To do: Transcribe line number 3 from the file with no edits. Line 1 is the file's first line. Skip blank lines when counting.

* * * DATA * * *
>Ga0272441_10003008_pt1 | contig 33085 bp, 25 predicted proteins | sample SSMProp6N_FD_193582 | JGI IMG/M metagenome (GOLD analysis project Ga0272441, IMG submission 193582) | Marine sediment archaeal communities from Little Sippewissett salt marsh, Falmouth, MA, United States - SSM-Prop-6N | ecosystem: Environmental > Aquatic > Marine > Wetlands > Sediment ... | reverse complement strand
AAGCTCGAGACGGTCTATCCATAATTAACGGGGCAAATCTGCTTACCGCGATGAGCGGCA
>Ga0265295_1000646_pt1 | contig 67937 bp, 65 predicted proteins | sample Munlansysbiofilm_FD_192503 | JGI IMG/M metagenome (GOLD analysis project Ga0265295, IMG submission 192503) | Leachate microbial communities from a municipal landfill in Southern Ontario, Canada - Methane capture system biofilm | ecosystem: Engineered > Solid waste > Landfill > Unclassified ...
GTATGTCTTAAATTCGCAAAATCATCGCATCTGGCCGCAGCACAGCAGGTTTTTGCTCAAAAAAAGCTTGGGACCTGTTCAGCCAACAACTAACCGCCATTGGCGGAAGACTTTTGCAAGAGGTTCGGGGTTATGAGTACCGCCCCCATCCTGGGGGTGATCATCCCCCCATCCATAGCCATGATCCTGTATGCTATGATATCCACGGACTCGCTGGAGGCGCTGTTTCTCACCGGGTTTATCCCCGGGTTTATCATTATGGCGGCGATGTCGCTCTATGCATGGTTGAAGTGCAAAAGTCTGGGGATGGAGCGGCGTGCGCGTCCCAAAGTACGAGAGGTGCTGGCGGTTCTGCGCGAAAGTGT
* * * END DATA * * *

>Ga0265295_1000646_pt1 | contig 67937 bp, 65 predicted proteins | sample Munlansysbiofilm_FD_192503 | JGI IMG/M metagenome (GOLD analysis project Ga0265295, IMG submission 192503) | Leachate microbial communities from a municipal landfill in Southern Ontario, Canada - Methane capture system biofilm | ecosystem: Engineered > Solid waste > Landfill > Unclassified ...